When 31 years of age, on Feb. 23, 1965, Richardson enlisted in the Union Army Infantry, giving his occupation as "Teacher." He is described in military records as having fair complexion, black hair, blue eyes and 5í8" tall. While stationed in Tullahoma, Tennessee he contracted a nasal catarrh and varicose veins on his left leg, which led to his discharge on Sept. 4 of that same year.
Following his conversion in 1867, Richardson became a member of the Christian Conference (probably what was also known as the "Christian Connection") of Rayshill, Pennsylvania and was ordained to the ministry by the Clearville Conference in 1867. He spent the next 12 years as a traveling missionary in Pennsylvania, Maryland and West Virginia.
His marriage to Harriet Myers produced four children: Ida May, Harriet Abigail, Asa Odo and Hannah Etta.
As with many persons of his day, Richardson eventually migrated west and became the preacher at a Rockport, Missouri church in 1882. A year later Richardson united with the Church of Christ (Disciples of Christ). Then, early in 1884 he moved to Tecumseh, Nebraska where Harriet died on July 7, 1885.
At 52, Richardson married Mrs. Jeanette "Nettie" Armstrong, a school teacher, on Nov. 26 of that year. This union produced two children; the first was Carl Foster was born in 1887. When Carl was only one month old, Richardson immigrated to Independence, Oregon, where he became preacher of the Christian Church, which had just finished construction on its new building.
The following year (1888) he moved to Garfield, (eastern) Washington Territory, and organized a church of 22 members there, also becoming the County evangelist for the Disciples in 1889. Garfield had been named after the late President, who was also a preacher among Christian Churches.
Richardsonís last child, Glenn Errett, was born in Garfield on Feb. 2, 1889 (it seems probable that this boyís middle name was given in honor of Isaac Errett, Editor of the Christian Standard, who had passed away just 45 days earlier).
When Glenn was only three weeks old Richardson again moved, this time to Athena, Oregon, where he ministered to the Christian Church from 1889-1890. While there he had an article titled "Ye Men of Athena" published in the July 27, 1889 issue of the Christian Standard (an obvious allusion to Acts 17:22).
The "Oregon/Washington/Idaho Gazetteer and Business Directory" for 1891-1892 lists Richardsonís name among "Christian Clergy" in Goldendale, Washington. It appears he enjoyed traveling throughout his ministry, perhaps having become accustomed to it during his itinerant years with the Clearville Conference (1860s-1870s).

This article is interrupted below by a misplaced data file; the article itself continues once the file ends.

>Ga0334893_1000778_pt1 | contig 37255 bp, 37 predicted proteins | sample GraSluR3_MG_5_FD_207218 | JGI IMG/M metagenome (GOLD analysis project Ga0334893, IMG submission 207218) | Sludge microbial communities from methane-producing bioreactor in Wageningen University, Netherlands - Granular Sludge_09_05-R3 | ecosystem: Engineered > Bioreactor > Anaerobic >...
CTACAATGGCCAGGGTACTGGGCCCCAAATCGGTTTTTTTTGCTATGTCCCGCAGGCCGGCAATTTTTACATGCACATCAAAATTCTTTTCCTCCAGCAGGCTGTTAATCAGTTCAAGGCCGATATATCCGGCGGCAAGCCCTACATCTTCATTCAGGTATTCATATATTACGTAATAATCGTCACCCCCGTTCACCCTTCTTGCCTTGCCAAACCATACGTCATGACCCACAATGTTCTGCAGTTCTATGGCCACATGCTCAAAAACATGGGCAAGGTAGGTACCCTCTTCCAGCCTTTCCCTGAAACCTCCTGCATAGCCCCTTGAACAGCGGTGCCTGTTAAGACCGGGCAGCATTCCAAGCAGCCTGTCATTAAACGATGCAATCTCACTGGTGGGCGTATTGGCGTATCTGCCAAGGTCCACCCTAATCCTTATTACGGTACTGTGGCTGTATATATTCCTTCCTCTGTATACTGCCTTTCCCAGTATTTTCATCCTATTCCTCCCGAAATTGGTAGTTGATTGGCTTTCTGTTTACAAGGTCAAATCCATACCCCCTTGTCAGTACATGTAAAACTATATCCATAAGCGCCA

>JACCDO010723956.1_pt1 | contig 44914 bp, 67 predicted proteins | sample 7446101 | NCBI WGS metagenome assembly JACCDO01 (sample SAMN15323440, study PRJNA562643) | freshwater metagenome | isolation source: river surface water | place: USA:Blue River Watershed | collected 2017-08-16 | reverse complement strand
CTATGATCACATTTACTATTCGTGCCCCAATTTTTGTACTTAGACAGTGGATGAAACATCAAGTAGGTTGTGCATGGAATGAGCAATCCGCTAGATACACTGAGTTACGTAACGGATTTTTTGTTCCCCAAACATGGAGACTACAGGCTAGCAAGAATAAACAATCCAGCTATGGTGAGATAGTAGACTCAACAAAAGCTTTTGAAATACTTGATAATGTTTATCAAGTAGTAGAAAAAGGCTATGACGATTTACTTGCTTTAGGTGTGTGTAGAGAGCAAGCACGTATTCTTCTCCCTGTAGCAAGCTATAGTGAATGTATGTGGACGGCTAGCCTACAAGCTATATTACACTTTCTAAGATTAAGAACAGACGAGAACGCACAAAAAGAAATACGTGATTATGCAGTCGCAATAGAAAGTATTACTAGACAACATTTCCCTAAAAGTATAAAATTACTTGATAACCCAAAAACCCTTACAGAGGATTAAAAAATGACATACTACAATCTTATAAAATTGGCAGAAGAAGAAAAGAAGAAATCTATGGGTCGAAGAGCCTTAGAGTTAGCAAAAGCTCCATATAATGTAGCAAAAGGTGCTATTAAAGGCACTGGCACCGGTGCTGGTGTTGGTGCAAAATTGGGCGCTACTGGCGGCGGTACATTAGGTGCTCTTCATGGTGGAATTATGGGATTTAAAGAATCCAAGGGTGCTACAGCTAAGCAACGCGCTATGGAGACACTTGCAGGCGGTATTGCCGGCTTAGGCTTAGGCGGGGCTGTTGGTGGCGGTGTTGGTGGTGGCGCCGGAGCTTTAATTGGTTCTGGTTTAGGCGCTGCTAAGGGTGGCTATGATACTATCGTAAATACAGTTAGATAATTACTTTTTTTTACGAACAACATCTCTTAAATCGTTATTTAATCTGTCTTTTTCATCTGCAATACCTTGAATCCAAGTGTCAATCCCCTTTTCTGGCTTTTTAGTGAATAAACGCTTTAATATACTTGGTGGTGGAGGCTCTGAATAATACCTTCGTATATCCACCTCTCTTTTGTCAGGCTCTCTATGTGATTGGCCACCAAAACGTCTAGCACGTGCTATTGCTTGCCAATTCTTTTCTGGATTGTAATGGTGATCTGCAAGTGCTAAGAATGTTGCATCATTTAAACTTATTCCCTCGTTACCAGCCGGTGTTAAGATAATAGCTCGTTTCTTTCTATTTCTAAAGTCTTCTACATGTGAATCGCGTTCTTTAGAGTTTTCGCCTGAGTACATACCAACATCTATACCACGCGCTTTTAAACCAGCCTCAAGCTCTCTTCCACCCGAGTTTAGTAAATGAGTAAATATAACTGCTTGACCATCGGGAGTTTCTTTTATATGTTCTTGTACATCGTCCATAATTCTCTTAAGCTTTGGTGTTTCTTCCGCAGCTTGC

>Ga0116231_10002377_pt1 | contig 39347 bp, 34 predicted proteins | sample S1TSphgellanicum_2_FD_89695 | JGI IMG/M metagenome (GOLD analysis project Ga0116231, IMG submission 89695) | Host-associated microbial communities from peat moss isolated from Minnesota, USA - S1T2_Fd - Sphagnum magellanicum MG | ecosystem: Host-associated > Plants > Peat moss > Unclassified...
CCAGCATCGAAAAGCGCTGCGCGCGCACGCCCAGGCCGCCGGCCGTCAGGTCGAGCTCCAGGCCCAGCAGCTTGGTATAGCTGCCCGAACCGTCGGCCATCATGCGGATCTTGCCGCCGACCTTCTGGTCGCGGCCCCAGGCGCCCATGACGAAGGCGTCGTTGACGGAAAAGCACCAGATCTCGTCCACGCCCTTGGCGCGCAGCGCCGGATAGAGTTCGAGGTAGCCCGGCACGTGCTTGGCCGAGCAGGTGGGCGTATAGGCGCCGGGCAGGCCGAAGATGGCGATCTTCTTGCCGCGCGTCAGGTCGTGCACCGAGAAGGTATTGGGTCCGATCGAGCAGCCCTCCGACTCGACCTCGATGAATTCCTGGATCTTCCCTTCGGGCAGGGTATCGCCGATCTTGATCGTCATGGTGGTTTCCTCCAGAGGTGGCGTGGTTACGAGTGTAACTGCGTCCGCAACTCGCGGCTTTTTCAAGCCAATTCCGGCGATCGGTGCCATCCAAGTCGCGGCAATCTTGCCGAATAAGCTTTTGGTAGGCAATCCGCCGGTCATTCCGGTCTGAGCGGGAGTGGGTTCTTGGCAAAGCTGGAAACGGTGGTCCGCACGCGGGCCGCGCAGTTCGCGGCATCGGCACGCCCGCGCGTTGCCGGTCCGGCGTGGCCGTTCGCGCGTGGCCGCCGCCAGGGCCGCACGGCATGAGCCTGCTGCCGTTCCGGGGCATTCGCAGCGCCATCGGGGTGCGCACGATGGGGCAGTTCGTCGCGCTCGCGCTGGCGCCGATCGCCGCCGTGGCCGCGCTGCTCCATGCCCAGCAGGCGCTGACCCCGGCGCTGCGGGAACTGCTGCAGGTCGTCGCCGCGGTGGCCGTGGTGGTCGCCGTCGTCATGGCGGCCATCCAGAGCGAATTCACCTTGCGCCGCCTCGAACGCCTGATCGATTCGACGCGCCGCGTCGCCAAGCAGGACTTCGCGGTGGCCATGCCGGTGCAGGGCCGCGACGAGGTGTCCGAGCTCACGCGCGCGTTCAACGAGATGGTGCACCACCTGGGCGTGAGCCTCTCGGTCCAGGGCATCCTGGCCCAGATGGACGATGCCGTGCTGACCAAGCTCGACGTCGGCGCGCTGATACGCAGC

In 1892 Richardson settled in Falls City, Oregon, where he and his wife are listed as charter members of the Christian Church in that town.
By 1895 Richardson was preaching in Myrtle Creek, Oregon, as correspondence between him and his son Asa bears out. By July 1896 he had applied for admission to the Oregon Soldiersí Home in Douglas County, Oregon, although the 1899 Yearbook of the Disciple of Christ lists him as still preaching in Myrtle Creek at that time. According to the 1900 Federal Census, Richardsonís age is given as 67 years old and he is living there, along with his wife Nettie (57) and two sons (Carl, 13, and Glenn, 11).
Richardson is recorded as preaching the funeral for a fellow-preacher, J. B. Smith, at Myrtle Creek on Feb. 7, 1901. He himself finished his earthly pilgrimage a few months later, on June 5, 1901, and was buried in the IOOF Cemetery in Myrtle Creek. His son Glenn was later buried at his feet in an unmarked grave. Richardsonís wife Nettie was dropped from a pension roll on Nov. 3, 1921 upon her death.
Charles Dailey reports on Mr. Richardson's grave site:
With the excellent cooperation of Fred Olson of the Myrtle Creek Family Funeral Home, we were able to locate Mr. Richardson's weathered marker in the IOOF Cemetery at Myrtle Creek, Oregon. While we could not have located it by reading the marker, yet knowing that was the proper location from the records, we were able to make out "Richardson" on the stone. Also the letters "INF" appear, and by comparing with other stones from that era, it appears to identify Mr. Richardson as a member of the U. S. Infantry.
This is further confirmed by the flag placed by a veteran's organization because it was Memorial Day weekend.
This sketch of Mr. Richardson's life has been a team affair. Kayla Durfee of Athena, Oregon located the family connection while researching the lives of past preachers at Athena. The basic timeline has been compiled by Peggy Dinges, a descendent of Mr. Richardson. William E. Paul of Franktown, Colorado compiled the information into a story. Charles Dailey has researched Mr. Richarson's burial location and edited the final copy.